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‘Summons, detentions, harassment’: A new normal for journalists in Kashmir

Kashmiri Journalists protest against Jammu and Kashmir police for assaulting their 2 colleagues in December last year. Photo: Faisal Khan/ Anadolu Agency

Auqib Javeed, TwoCircles.net

Srinagar:  As internet restrictions in Kashmir extend for over six months, journalists in the Valley have been complaining of harassment by authorities, with accusations on security forces of summoning and detaining them, scrutinizing phone data and social media monitoring hence restricting the scribes to carry out their daily work.

Since the scrapping of Article 370 on August 5 by the Central government of India, many journalists are reported to have been summoned by the Jammu and Kashmir Police to the notorious torture centre, Cargo, in Srinagar while many were harassed and intimated by the authorities. When reporting from the ground, journalists say, they face a lot of violence and abusive treatment with instances of being beaten up, intimidated, their cameras broken at times. Journalists working in the Valley from both national and international press bodies have been voicing the same. (https://cpj.org/blog/2019/09/kashmirs-news-media-faces-existential-crisis-amid-.php). Especially those working in the Valley after August 5 opine that their curfew passes are no longer honoured by the security forces and they are not allowed to reach the victims or to a particular spot to cover a story despite the required access.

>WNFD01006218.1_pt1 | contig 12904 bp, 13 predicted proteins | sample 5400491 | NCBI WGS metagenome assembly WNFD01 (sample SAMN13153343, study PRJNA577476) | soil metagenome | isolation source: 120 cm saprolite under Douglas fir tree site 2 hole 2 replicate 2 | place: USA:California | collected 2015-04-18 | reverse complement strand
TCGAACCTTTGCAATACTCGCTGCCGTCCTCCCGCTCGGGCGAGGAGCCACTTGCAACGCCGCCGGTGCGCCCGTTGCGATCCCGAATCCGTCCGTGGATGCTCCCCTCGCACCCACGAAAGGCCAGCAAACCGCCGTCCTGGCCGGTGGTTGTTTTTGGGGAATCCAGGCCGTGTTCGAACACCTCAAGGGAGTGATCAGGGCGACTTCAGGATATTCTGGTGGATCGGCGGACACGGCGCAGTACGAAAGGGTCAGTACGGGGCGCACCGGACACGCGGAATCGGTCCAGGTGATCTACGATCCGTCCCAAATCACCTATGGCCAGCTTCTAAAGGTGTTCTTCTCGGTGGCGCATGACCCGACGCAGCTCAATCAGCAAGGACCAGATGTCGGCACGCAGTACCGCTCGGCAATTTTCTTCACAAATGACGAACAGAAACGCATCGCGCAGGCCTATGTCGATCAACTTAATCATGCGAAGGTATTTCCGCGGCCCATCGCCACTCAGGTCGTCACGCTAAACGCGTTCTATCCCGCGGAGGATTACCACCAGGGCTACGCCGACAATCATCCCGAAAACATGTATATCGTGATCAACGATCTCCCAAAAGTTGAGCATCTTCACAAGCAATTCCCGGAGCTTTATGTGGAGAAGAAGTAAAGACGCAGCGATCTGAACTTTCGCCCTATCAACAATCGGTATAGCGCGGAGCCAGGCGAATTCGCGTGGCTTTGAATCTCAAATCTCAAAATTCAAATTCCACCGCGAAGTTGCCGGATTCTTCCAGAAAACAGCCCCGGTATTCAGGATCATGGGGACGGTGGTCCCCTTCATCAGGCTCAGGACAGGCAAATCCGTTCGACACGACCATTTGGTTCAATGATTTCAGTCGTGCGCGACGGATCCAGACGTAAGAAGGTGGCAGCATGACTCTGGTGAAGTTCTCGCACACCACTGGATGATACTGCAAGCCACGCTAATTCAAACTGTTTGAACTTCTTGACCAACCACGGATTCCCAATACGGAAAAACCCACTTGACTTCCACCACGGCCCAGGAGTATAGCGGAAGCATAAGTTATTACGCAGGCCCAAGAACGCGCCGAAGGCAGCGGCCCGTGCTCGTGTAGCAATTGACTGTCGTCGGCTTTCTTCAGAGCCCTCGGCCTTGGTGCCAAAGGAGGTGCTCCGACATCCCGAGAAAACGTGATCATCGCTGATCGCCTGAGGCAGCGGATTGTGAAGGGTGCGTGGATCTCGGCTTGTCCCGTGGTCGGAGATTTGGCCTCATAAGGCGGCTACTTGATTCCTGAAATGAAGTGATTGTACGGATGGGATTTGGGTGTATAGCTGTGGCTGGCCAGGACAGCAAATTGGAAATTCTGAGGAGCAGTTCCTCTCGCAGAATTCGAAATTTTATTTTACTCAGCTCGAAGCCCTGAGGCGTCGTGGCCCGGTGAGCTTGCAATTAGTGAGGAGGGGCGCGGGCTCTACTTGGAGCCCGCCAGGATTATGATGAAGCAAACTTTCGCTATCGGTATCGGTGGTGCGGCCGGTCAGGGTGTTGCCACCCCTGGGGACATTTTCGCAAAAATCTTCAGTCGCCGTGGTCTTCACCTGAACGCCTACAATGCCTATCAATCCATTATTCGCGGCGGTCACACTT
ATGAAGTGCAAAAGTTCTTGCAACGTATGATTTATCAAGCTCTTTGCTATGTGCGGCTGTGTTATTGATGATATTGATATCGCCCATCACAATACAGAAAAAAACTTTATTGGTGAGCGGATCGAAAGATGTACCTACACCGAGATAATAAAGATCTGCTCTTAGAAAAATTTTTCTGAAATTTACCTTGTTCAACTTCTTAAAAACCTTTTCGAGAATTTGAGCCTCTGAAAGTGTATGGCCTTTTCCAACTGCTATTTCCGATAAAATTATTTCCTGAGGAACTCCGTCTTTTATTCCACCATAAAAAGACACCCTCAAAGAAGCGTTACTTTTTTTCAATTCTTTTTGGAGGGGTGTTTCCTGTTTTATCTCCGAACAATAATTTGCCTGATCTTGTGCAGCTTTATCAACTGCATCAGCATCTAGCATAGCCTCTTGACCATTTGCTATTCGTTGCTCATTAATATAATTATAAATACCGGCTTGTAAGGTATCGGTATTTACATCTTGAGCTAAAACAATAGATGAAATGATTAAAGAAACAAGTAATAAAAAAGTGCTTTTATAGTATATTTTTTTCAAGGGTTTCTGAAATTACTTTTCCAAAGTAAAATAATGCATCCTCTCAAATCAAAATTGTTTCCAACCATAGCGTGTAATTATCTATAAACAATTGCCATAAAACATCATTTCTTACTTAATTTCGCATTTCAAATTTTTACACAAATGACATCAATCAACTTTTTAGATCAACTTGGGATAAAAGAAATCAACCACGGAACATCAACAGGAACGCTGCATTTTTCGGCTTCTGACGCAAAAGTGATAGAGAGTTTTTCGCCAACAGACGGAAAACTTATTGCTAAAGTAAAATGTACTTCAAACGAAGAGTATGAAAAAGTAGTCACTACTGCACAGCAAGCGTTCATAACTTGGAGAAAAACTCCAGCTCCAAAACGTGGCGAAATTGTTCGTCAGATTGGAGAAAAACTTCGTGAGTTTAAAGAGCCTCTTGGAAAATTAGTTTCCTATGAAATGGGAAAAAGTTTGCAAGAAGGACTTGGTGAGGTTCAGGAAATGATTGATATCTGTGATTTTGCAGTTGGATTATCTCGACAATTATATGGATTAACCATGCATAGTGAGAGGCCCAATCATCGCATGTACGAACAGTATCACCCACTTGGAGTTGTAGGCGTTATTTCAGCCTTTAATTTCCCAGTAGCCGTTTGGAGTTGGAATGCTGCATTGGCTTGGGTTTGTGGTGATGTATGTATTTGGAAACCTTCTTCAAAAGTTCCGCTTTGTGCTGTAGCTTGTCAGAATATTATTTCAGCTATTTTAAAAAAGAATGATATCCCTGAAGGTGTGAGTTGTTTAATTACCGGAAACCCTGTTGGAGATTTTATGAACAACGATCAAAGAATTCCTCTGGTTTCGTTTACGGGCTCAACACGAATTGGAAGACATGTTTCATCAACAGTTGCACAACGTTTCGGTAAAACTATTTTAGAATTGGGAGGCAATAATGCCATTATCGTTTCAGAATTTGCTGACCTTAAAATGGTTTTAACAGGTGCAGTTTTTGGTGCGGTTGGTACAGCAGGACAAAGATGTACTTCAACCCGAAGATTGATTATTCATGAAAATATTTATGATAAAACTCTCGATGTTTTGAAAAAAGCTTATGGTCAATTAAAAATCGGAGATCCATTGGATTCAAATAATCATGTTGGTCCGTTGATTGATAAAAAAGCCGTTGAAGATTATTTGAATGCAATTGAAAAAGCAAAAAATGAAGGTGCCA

“On 14th of August 2019, government forces barged into my house and detained me”, said Irfan Amin Malik who was picked up from his residence in Tral. He added that he was kept inside the police station for one whole night while his family approached media facilitation authorities and after a series of briefings he was finally released.

Irfan works with the local daily, Greater Kashmir. On September 1, senior journalist Peerzada Ashiq was summoned at Kothi Bagh Police Station where he was pressurized to reveal sources of his story. “I was asked to reveal my sources who had shared official data on detentions with the newspaper,” said Ashiq, who works with The Hindu.

Similar incidents of journalists being thrashed or detained have been consistently flooding across online and offline news services in the following months after the abrogation of 370. In November, a freelance photojournalist Muzamil Mattoo was beaten in downtown Srinagar while covering Khojje Digar prayers. In December, two journalists, – Azaan Javaid from The Print and Anees Zargar from Newsclick were beaten up by police in full public glare in Srinagar while covering a protest. Despite assurances by the police, no action was initiated against the accused cops. Bashaarat Masood of the Indian Express and Hakeem Irfan from Economic Times were summoned to Cargo where the duo was grilled regarding sources of their stories. Safwat Zargar of Scroll.in was stopped midway at Handwara and taken to Superintendent of Police for questioning and intimidation.